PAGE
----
A Stanford-centric comedy series may be coming soon to a YouTube channel near you, with “The Slump”—an online sitcom by newly established student organization The Stanford Sitcom Project—planned for release in the first week of spring quarter.
Participating students are currently in the writing phase for their show, according to Project president Magellan Pfluke ’16, but they expect to begin filming in three weeks. The 10-episode series will mainly focus on a group of five Stanford sophomores, with a different sixth actor featured each week. Each episode will be approximately 10 minutes, using a single camera setup (like “The Office” or “Scrubs”). The group hopes to create two series per year.
Pfluke, who is also a staff writer for the Stanford Flipside, said that he was inspired to start the project by a desire to counterbalance his humor writing with more physical comedy. He invited a group of friends from freshman year to form an executive board that would oversee the project.
Shalmali Bane ’16, story editor and actress for the project, noted that the executive board was made up of a diverse range of students, providing a wide representation of Stanford life.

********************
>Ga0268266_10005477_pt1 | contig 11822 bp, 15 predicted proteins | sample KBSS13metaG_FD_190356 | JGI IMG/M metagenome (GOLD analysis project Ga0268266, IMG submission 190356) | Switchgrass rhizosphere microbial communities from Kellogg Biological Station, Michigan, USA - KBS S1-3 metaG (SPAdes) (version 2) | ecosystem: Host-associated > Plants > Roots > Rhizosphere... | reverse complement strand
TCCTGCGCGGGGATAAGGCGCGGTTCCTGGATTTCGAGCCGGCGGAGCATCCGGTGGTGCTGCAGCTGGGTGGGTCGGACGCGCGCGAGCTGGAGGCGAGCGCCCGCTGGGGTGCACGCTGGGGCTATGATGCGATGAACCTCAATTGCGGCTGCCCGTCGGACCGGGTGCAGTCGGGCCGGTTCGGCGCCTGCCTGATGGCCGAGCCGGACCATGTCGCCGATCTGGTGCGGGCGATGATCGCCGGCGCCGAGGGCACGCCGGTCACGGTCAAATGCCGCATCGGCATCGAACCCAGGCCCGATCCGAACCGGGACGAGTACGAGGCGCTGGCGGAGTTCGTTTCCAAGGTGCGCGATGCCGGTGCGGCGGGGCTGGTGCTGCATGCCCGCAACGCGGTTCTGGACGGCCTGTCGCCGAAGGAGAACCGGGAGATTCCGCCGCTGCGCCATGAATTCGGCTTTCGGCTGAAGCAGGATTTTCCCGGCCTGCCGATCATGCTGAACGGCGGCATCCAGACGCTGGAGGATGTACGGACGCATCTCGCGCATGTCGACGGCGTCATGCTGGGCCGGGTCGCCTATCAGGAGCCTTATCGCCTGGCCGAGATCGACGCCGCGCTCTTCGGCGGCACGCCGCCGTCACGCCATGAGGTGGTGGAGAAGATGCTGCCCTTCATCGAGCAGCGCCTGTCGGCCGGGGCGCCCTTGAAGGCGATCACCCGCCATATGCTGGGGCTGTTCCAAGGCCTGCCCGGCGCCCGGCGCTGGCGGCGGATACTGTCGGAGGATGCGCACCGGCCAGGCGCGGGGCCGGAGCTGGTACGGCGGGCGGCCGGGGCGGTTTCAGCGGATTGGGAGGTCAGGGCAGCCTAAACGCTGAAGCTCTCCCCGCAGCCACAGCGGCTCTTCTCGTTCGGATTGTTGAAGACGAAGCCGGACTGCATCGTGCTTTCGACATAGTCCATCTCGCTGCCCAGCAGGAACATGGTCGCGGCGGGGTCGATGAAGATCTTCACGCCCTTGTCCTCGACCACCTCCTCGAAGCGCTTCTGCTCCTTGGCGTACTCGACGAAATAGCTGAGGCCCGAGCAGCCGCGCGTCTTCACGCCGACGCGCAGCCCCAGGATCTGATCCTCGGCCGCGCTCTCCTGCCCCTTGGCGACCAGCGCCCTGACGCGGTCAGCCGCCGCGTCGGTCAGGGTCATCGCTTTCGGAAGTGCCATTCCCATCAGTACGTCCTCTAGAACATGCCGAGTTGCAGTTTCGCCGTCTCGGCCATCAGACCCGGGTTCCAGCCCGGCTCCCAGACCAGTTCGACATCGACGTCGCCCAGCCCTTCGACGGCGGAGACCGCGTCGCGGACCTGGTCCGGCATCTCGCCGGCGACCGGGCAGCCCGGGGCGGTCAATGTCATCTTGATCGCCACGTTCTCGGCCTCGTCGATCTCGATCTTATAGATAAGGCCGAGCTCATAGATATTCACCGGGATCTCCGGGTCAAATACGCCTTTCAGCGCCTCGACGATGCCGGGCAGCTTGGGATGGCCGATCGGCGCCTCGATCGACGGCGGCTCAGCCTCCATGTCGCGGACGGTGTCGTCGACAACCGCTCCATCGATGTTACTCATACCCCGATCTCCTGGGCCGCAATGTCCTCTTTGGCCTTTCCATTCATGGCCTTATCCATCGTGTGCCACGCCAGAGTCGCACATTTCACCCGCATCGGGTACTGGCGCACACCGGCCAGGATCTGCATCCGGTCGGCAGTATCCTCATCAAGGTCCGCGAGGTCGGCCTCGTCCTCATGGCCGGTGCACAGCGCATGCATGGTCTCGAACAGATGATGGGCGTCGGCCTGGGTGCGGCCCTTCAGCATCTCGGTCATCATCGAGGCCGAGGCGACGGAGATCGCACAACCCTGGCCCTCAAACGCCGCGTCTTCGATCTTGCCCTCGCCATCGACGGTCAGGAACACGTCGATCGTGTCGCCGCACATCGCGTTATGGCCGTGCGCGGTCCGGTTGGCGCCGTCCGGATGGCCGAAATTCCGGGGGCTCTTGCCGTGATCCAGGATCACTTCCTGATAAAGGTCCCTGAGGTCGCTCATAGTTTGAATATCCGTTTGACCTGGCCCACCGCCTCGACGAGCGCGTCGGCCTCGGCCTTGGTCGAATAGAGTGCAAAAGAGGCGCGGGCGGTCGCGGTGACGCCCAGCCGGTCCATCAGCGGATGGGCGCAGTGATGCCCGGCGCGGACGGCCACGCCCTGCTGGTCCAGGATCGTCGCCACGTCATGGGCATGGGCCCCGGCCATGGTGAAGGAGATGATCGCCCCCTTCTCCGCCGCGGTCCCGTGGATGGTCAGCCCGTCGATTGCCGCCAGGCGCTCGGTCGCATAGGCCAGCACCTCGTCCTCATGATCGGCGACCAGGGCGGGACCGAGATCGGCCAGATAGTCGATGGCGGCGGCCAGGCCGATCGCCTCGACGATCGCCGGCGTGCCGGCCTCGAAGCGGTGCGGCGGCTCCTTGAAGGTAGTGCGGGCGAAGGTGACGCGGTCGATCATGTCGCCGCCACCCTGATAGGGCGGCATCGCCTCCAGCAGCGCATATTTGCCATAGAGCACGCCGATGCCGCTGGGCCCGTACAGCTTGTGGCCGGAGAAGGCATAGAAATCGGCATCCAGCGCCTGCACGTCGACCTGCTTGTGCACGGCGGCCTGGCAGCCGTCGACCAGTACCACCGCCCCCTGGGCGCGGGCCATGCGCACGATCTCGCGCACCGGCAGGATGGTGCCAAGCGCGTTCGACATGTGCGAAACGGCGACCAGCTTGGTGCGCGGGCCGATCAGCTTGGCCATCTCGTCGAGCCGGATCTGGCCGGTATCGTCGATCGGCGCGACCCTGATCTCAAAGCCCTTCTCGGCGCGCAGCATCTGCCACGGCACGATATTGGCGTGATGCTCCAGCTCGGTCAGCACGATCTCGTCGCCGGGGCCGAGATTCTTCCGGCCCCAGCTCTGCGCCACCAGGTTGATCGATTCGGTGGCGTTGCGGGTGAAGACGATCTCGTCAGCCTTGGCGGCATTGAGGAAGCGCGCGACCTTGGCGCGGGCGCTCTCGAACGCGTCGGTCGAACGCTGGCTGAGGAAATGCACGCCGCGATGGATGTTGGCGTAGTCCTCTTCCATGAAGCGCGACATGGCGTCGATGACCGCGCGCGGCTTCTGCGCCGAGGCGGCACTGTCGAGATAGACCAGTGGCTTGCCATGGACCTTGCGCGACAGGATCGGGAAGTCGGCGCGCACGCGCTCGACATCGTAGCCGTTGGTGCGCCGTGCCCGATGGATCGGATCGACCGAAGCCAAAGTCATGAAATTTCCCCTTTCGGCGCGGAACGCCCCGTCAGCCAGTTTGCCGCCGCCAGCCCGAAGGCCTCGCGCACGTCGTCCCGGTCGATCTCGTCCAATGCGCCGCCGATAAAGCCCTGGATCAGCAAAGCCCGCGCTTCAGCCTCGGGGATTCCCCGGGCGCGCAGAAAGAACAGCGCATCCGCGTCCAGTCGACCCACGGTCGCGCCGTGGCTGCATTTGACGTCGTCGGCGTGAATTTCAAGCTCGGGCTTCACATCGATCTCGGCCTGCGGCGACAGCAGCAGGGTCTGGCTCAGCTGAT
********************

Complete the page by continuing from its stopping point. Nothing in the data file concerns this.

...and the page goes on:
“It just fell together so perfectly because we all somehow had this connection to this project,” Bane said.
Pfluke also noted that each episode has a distinct character, allowing different writers to draw on different sources for inspiration but also presenting the challenge of identifying a unifying storyline.
“I think the main difficulty at this point is creating an idea for the show that is broad enough that we can have a lot of different episodes in it but also narrow enough that when a writer sits down to write characters they know who they’re writing,” Pfluke said.
Participants framed the project’s meetings as conducive to lively discussion between members and as allowing every participant to influence the final product.
“It’s very fun and fast-paced, [with] quick wit, and it’s easy to get a word in,” said Tom Colton ’14, one of the organization’s twenty members. “But at the same time it’s also just a lot of banter and a lot of great ideas being thrown around by a lot of people with similar and different senses of humor.”
Although writing teams for the show have already been assigned, the Sitcom Project is also holding script workshop sessions so that interested students can participate. Pfluke emphasized the need to be as inclusive as possible in the project.
“I think our vision for this group is that it’s going to be a diverse showcase of student talent,” Pfluke said. “I just want to get as many talented, artistic people involved in this as possible.”
Contact Skylar Cohen at skylarc ‘at’ stanford ‘dot’ edu.